That was April.  By August I'd more or less stopped dissociating, but Emma was never gone.  She may no longer have been independent, but she was still an integral part of me.  Controlling my emotions has always been one of the hardest things for me to do, from childhood right up until now.  People who know me know what kind of outbursts and mood swings I'm capable of.  They make me feel deeply embarrassed and ashamed.  That was in its own way the driving force behind my dissociations.  I was being forced to feel things that I was either unwilling or unable to admit and acknowledge, and so I outsourced them to imaginary friends who could feel them for me.  Until I could admit my insecurity for myself, she'd always be there, and I'd always feel her.

In my experience, you can only really see things for what they are after you've let go of them.  It's taken me a year, but I think I've finally let go of her.  It wasn't some epic psychotic battle that they make movies out of; I didn't go catatonic.  I spent most of my life desperately trying to convince myself that I didn't care what other people thought of me.  I had a real shell I could put up around myself, a tough, angry-looking shield that could keep people from getting in and letting me feel the shame and embarrassment.  I pretended.  In the end I probably wasn't very convincing, either.   But I do care.  Maybe that makes me shallow or petty, but I care very deeply about my image.  It was only by admitting to it that Emma ever really went away.  It was, in the end, a very bittersweet experience.  When I realized she was gone, it was like I'd lost a very close friend.  And there is a mourning process for friends like that, imaginary as they are.  Letting go of her is letting go of a part of myself I'd clutched to with white knuckles for most of my life.  I'm tired now.  Whether the reader understands it the way I do or not, this is a huge step for me.  I'm in uncharted territory.  But it still feels good, like I've freed myself of something heavy.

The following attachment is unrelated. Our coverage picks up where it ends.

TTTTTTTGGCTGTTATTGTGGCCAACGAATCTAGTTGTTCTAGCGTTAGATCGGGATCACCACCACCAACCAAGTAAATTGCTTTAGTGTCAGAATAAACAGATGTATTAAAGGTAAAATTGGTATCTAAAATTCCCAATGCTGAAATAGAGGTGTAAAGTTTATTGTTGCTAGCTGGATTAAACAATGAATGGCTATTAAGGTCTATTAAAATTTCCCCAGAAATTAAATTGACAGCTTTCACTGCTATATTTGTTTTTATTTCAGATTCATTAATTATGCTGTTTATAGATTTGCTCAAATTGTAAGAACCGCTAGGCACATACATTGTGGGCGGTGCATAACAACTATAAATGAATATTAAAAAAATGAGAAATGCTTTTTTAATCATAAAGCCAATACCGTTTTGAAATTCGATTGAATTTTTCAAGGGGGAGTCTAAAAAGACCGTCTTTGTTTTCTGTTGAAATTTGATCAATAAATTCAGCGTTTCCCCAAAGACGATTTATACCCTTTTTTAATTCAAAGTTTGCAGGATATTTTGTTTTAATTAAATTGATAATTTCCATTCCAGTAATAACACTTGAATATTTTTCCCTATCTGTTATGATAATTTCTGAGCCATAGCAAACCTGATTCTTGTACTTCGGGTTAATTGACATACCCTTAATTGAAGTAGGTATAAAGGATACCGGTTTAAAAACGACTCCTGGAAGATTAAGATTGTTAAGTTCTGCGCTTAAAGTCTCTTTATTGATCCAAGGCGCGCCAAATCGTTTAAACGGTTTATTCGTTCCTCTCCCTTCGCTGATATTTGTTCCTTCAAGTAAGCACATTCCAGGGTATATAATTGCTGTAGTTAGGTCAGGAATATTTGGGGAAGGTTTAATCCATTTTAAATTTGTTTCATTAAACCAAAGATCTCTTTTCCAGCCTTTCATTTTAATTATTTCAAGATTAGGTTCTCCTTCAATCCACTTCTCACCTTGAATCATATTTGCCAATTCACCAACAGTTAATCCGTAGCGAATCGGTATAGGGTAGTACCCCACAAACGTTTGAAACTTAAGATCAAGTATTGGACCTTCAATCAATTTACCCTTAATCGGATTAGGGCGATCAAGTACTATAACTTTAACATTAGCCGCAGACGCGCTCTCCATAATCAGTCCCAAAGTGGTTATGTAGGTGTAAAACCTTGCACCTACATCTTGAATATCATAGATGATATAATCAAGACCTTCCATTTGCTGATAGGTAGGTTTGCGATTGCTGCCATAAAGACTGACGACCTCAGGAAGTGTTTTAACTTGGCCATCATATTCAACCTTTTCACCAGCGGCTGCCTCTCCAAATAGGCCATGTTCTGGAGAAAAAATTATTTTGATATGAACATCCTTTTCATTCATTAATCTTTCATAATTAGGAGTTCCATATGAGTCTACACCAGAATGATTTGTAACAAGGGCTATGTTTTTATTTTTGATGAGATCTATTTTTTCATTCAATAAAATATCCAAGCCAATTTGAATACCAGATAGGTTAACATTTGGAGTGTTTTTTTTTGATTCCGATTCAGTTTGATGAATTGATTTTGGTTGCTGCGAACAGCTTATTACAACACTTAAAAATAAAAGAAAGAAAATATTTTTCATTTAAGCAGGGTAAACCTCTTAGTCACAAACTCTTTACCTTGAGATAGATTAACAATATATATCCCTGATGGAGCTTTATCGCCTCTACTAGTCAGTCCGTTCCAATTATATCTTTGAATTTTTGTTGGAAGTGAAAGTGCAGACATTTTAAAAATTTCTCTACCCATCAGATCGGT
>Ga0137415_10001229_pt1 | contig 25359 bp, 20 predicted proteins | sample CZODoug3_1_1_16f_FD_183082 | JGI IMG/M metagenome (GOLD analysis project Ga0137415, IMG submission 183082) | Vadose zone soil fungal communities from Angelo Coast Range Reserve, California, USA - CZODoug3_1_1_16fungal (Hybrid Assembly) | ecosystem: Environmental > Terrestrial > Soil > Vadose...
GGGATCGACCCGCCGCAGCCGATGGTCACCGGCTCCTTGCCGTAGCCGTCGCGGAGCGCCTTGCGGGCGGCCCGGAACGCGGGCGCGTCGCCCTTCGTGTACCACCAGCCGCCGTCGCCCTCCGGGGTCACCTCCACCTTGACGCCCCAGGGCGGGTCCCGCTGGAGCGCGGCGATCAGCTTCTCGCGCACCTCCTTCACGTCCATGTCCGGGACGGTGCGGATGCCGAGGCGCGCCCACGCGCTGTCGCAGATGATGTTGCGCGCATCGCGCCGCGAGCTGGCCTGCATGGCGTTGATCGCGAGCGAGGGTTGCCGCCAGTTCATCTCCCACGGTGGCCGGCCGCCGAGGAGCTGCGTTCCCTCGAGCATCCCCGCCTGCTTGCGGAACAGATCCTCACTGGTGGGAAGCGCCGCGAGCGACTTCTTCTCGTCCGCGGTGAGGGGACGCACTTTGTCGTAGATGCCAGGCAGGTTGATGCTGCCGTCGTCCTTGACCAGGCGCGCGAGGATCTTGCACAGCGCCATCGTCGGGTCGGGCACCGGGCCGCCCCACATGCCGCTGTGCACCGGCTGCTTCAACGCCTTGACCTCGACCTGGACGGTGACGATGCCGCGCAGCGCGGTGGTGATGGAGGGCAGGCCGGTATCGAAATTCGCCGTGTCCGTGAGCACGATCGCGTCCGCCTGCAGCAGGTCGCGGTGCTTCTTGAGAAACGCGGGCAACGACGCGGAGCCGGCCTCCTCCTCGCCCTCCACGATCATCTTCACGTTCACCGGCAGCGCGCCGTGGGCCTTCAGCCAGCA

That's not quite the end of the story, though.  Emma was simply too rich a character in her own right to simply abandon.  So, being a writer, I did what I knew best.  I'm proud to announce that Emma has been reborn, as the protagonist of my new novel, which is currently about two thirds of the way done.  I'm excited about it, because this novel is unlike anything else I've ever written.  There aren't any robots or lasers or death-defying combat scenes (though there are aliens).  It's just an honest look at the art of letting go, heartbreak, and a nice clean take on the apocalypse.  I'm not ready to share too many details just yet, but I think now you'll be able to know how personal it is for me to write this story, and hopefully that'll really show through in the character and narrator.

So that's me, Saturday May 21st, 2011.  I'm at the end of one phase and starting another.  Now if you'll excuse me, I believe the rapture is scheduled for a few hours from now, and I'd like to go loot me an iPad.

1 comment:

  1. Not sure what to say, except I'm glad you are able to create something from your experiences. Looking forward to reading your new novel. :)